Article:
A Faulkner County jury of eight women and four men deliberated for two hours and 20 minutes before sentencing Tacori D. Mackrell to life in prison without parole.
The 20-year-old Pine Bluff man cried heavily and his family wept at the back of the courtroom late Wednesday afternoon as Judge Troy Braswell read aloud the jury’s verdict.
Mackrell faced either life in prison or the death penalty for kidnapping and killing Elvia Fragstein, 72, of Wooster.
Mackrell was 18 years old when he killed the Wooster woman. His cousin, Robert L. Smith III, was 16 at the time and has been charged as an adult with capital murder, kidnapping, aggravated robbery and theft of property. Smith’s trial is scheduled to begin Nov. 2.
Defense attorneys William “Bill” James Jr. and Jeff Rosenzweig said they were pleased with the outcome of the case.
“We started this case wanting life,” James said.
Before the jury began deliberating, the defense attorney pleaded for mercy.
“Mercy is given, not necessarily deserved. We’re asking for mercy,” James said. “Your vote for life means no one else dies.”
Twentieth Judicial District Prosecutor Carol Crews said she and senior deputy prosecutor John Hout respected the jury’s decision and dedication to serving on this case.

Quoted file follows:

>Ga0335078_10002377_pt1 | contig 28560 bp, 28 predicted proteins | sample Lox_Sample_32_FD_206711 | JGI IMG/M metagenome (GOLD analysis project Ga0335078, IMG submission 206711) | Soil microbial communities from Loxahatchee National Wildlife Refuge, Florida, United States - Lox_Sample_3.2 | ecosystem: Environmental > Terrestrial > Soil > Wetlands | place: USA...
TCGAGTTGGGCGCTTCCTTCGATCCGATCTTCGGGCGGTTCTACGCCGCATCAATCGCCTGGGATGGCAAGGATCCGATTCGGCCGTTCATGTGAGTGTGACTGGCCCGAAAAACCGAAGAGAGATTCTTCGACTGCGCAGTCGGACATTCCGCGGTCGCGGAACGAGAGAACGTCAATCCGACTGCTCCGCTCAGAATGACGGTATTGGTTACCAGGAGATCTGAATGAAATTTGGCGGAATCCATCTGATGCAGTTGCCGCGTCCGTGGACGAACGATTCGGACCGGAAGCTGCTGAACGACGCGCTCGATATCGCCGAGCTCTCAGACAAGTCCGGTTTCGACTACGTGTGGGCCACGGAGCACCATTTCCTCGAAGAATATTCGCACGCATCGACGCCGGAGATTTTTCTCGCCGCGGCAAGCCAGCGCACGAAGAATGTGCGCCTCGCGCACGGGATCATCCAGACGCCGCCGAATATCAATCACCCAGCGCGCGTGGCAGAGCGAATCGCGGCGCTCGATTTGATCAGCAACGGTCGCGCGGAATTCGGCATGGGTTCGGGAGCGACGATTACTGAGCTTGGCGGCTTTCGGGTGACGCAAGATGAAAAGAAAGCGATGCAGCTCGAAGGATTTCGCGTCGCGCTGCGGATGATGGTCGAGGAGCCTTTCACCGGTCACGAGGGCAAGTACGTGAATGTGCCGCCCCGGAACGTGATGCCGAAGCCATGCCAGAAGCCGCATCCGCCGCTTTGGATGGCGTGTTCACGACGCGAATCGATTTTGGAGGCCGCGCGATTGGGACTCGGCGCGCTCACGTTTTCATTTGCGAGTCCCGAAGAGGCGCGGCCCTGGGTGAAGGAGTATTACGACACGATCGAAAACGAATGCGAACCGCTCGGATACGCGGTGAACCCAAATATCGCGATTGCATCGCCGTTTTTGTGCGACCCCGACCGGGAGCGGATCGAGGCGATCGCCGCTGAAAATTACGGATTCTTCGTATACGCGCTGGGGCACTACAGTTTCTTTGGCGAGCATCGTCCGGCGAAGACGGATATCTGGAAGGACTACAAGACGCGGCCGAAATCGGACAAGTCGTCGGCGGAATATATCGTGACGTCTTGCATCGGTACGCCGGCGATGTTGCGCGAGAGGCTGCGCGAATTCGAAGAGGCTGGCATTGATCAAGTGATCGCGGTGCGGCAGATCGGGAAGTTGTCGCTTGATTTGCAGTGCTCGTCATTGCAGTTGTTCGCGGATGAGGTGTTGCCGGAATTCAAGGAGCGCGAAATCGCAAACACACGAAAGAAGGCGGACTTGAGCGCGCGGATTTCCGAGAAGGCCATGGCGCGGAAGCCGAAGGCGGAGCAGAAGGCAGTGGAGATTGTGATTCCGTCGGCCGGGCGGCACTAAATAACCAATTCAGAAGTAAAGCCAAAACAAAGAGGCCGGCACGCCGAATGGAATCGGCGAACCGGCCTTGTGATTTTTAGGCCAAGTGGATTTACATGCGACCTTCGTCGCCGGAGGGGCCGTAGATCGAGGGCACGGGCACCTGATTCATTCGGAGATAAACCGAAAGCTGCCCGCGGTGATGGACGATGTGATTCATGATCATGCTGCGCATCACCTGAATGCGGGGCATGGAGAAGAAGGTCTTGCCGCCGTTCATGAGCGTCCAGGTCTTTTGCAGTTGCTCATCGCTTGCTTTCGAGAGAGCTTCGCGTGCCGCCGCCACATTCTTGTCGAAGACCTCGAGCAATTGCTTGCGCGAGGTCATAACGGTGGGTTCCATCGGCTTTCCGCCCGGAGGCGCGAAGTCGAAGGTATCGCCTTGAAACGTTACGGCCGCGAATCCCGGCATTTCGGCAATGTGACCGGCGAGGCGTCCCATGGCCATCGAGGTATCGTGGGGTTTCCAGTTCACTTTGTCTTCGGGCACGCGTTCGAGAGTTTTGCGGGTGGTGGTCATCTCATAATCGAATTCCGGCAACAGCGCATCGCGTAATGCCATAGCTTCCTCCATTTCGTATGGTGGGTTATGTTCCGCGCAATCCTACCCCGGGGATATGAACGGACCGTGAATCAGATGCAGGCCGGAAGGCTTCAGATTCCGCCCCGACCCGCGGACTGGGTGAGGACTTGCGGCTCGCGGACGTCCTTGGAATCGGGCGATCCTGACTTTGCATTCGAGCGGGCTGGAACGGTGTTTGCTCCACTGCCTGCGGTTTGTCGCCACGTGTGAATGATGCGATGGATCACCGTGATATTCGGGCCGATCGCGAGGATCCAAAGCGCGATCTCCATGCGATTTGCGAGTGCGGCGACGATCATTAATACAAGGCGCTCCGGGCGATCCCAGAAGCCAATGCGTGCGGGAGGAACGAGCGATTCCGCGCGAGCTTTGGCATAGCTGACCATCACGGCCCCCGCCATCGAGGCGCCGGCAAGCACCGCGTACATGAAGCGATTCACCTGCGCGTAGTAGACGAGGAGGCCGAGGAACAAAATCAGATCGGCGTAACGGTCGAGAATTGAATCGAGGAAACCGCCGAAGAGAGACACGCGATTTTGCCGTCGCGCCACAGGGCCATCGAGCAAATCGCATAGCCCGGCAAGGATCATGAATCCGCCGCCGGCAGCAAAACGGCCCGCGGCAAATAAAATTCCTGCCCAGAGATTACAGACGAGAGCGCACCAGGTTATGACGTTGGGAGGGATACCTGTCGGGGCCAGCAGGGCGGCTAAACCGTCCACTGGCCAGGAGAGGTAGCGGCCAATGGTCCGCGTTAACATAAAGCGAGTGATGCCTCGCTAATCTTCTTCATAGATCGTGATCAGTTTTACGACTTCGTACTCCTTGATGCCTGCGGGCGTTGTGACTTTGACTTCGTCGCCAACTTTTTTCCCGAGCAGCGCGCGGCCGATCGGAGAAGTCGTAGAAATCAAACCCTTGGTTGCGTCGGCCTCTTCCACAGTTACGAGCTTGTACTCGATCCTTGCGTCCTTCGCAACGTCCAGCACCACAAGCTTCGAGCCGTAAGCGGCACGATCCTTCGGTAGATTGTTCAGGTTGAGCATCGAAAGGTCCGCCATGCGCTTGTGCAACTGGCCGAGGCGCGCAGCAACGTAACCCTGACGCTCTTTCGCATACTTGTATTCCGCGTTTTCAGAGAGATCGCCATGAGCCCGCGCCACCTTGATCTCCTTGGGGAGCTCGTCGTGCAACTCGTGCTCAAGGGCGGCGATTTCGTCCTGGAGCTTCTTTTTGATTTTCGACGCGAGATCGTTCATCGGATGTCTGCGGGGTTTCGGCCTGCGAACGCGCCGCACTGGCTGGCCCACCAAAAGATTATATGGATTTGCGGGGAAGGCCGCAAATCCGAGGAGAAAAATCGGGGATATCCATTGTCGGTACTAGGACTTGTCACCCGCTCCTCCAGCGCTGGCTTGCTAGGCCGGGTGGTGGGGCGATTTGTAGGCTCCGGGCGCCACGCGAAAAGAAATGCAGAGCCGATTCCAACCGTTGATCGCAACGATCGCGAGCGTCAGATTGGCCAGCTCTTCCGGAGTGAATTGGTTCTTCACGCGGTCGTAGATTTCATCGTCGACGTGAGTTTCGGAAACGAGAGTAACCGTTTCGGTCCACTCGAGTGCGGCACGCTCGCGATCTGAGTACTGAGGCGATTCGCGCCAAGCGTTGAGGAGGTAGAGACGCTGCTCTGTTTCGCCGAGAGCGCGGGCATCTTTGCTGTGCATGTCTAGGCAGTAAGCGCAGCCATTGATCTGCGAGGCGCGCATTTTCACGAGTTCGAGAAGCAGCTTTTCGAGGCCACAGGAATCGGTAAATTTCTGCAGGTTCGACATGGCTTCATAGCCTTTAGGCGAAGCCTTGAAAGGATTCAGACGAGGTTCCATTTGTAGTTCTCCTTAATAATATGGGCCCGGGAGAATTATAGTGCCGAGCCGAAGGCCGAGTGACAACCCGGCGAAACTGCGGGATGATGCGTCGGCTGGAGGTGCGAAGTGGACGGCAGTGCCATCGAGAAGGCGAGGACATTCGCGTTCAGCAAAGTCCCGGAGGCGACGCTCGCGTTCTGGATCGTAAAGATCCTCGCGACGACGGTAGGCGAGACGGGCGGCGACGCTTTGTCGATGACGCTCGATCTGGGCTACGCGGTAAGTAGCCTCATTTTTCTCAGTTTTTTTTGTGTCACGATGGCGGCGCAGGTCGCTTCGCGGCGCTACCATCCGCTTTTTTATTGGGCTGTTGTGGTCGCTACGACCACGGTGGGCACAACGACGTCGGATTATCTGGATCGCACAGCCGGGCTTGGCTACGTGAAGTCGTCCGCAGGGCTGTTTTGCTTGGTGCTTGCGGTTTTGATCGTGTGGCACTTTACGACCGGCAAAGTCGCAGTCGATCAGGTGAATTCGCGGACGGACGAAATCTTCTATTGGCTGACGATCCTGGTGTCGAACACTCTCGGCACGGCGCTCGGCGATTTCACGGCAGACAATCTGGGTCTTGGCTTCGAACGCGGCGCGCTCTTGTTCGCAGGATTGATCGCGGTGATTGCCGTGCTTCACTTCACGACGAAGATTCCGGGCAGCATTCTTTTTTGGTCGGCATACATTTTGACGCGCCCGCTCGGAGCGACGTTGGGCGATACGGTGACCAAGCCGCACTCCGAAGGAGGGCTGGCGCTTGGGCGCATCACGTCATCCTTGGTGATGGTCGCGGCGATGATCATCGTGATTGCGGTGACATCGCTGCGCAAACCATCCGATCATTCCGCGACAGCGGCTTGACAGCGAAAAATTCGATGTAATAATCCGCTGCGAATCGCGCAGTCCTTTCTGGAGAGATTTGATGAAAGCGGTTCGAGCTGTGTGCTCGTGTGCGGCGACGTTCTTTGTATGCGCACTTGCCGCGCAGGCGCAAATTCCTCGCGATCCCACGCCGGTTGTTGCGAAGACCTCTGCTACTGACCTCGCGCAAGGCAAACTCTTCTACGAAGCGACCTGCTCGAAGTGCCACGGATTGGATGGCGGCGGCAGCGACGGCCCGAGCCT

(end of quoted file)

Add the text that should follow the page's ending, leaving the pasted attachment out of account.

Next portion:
“It was an honor to fight for this family and for this community,” Crews said. “Justice was done. Tacori Mackrell was found guilty on all charges.”
Mackrell was found guilty as charged – capital murder, kidnapping, aggravated robbery and theft of property – last week and ultimately sentenced at 4:42 p.m. Wednesday.
Once the circuit judge read aloud the jury’s verdict and the jury had been excused, Mackrell said he wanted to apologize to Fragstein’s family.
“One thing I do want to say – I want to tell Mrs. Fragstein’s family I’m truly sorry and I hope they forgive me,” Mackrell said.
The defense team spoke outside the courthouse about the case and said they believed Mackrell has matured since he killed Fragstein.
Through it’s own investigation, the defense team located two of Mackrell’s siblings that he had never met before. The brothers were taken by the Department of Human Services from Mackrell’s mother before he was born and later were adopted.
“Within 24 hours they had established a relationship,” Rosenzweig said of finding Mackrell’s siblings.
Mackrell and the two brothers call each other often and met for the first time during Mackrell’s capital murder trial.
Jurors were tasked with 121 mitigating factors when determining whether Mackrell would be sentenced to life or death.
The jury agreed prosecutors had proved beyond a reasonable doubt that Mackrell killed Fragstein for pecuniary gain and an especially cruel manner and that these aggravating factors outweighed all the mitigating factors submitted by the defense team.